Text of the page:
Shylock failed to consider that flesh on a living person cannot come out without an ounce of blood. That is quite analogical to Kenya’s political storms after every presidential election under the 2010 Constitution. A country cannot elect a president without sections of that country voting for his most adept competitor.
At the making of the 2010 Constitution, the country seemed to reorganise the job of president and gave it to the politician that gets the most votes at a presidential election. Few stakeholders thought about the reality that the candidate who emerges second at a presidential election may also be a most popular politician who cannot be wished away.
This gave us a constitution that has a major failing, politically speaking, which in my view, is the cause of ongoing political upheavals which have been emerging after every presidential election since 2013. That problem has been how the country treats the politician that comes second at the presidential election. According to our current supreme law, that politician goes home with nothing despite carrying the aspirations, dreams and hopes of millions of Kenyans that voted for him at the election.
Azimio leader Raila Odinga, for instance, has been going home with the hopes and aspirations of millions of people who have voted for him at three separate presidential elections. That is because the current Constitution does not envision a role for the candidate that emerges second.
During the March 4, 2013 presidential election, Raila under the Cord brigade garnered 5,340,546 votes which was 43.7 per cent of registered voters against Uhuru Kenyatta’s 6,173, 433. He proceeded home with the hopes of over five million Kenyans. With nothing much to do under established formal structures, Raila surmounted pressure against the Jubilee administration complaining about this and that leading street demos that ended up disbanding the first team of electoral commissioners formed under Kenya’s 2010 Constitution. That, in itself, revealed the power that a serious competitor at a presidential election commands.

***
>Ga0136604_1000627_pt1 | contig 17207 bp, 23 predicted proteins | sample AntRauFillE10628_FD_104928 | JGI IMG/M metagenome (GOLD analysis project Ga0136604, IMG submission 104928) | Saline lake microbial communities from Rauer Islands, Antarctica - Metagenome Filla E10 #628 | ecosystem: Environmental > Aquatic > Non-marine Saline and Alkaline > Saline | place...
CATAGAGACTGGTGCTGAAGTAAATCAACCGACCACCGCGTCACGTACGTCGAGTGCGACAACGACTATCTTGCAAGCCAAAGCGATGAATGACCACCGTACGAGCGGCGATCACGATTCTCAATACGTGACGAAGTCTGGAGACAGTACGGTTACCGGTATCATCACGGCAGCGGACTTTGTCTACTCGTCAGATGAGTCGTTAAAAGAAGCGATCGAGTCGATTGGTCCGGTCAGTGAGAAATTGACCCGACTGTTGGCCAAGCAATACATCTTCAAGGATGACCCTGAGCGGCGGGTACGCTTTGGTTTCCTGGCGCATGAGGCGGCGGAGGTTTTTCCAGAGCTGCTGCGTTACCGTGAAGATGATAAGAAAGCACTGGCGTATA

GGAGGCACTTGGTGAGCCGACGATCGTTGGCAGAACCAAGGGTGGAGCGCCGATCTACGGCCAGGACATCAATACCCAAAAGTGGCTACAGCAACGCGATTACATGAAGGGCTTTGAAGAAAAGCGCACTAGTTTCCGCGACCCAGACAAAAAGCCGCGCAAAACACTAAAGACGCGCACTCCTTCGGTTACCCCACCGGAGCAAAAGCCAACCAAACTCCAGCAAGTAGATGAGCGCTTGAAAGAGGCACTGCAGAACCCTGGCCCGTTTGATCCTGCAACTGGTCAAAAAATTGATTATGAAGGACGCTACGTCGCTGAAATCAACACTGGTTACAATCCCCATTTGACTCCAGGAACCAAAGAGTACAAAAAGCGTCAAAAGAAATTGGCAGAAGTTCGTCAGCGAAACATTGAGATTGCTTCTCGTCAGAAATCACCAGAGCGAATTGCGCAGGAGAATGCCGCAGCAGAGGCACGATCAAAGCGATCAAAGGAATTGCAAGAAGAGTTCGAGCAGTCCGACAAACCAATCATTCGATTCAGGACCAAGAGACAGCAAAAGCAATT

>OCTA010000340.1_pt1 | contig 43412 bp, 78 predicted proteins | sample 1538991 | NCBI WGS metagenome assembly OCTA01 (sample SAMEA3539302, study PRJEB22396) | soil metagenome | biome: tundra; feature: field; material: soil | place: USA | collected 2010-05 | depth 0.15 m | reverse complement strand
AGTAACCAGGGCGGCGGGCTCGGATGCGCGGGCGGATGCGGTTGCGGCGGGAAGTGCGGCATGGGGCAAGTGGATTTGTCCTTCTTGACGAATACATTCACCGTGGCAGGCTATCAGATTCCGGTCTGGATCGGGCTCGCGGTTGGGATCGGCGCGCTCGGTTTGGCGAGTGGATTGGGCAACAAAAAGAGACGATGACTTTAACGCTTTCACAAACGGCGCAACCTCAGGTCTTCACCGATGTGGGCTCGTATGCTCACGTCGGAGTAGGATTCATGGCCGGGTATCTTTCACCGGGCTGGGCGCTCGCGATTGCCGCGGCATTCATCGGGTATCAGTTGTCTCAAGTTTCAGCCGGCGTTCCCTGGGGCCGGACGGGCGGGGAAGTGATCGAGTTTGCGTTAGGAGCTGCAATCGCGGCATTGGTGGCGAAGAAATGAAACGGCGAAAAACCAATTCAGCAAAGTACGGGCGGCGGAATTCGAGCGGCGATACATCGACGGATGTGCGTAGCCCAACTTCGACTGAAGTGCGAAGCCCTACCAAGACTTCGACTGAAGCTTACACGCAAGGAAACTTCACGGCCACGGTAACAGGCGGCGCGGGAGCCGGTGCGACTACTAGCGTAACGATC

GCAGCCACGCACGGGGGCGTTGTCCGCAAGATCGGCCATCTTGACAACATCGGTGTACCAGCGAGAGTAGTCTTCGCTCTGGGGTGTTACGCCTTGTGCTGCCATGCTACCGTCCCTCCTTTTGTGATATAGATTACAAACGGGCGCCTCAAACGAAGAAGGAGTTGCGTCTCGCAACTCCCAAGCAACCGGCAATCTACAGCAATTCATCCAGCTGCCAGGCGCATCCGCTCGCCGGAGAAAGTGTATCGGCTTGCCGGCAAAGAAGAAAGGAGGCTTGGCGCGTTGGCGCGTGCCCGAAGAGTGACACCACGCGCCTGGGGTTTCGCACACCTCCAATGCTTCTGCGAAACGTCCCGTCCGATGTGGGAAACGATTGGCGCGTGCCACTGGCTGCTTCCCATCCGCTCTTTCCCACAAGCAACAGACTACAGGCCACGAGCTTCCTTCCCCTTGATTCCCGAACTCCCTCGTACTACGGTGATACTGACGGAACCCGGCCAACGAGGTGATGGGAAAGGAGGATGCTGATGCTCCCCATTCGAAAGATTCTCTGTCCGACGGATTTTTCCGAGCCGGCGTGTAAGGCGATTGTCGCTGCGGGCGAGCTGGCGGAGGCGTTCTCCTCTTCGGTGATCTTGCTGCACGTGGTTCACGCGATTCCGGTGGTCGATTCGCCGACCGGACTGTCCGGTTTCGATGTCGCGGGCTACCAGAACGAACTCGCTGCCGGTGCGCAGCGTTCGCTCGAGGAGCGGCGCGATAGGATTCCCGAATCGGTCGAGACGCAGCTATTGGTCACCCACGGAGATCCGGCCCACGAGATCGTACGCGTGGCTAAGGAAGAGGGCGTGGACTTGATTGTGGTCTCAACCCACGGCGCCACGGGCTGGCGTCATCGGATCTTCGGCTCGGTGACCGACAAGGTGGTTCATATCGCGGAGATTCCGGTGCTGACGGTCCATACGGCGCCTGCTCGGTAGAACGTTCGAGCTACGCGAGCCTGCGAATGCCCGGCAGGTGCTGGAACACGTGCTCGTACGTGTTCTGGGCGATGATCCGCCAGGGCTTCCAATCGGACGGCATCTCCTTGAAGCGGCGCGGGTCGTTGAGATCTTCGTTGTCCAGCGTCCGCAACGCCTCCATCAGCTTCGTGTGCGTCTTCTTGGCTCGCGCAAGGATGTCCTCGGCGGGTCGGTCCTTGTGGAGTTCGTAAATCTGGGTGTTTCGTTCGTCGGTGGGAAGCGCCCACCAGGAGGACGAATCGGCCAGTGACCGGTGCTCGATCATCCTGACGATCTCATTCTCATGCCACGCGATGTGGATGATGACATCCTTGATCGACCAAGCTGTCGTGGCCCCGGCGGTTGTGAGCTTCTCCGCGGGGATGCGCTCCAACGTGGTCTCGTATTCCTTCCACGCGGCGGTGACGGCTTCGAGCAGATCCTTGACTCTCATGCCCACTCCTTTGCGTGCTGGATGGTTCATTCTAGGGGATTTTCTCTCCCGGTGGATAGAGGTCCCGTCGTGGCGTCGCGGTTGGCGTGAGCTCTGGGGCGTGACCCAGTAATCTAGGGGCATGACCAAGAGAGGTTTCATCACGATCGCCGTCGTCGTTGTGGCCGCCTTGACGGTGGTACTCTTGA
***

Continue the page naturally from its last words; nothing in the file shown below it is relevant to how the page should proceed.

In 2017, Raila under the NASA brigade garnered 6,822,812, 44.94 per cent of registered voters against Uhuru’s 8,223,369. He once again proceeded home with the aspirations and hopes of nearly seven million Kenyans. The power he held then was seen clearly in his causing a unstable political environment in the country that initiated talk of secession.
There were street demos which culminated in a dramatic mock swearing ceremony for him as People’s President. That swearing in to me was akin to Adonija brother to Solomon who declared himself king despite David the father having anointed Solomon. He was later to be executed by his bro Solomon when he demanded to be given Abishag a beautiful girl who had been brought to David to nurse him during his twilight years.
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For Raila, this was to manifest through the support he got from an outgoing rather unpopular president.
As is known to all Kenyans, there was a political bromance signed between him and President Uhuru Kenyatta, which was an acknowledgement that a presidential candidate who emerges second commands a sizeable part of the country.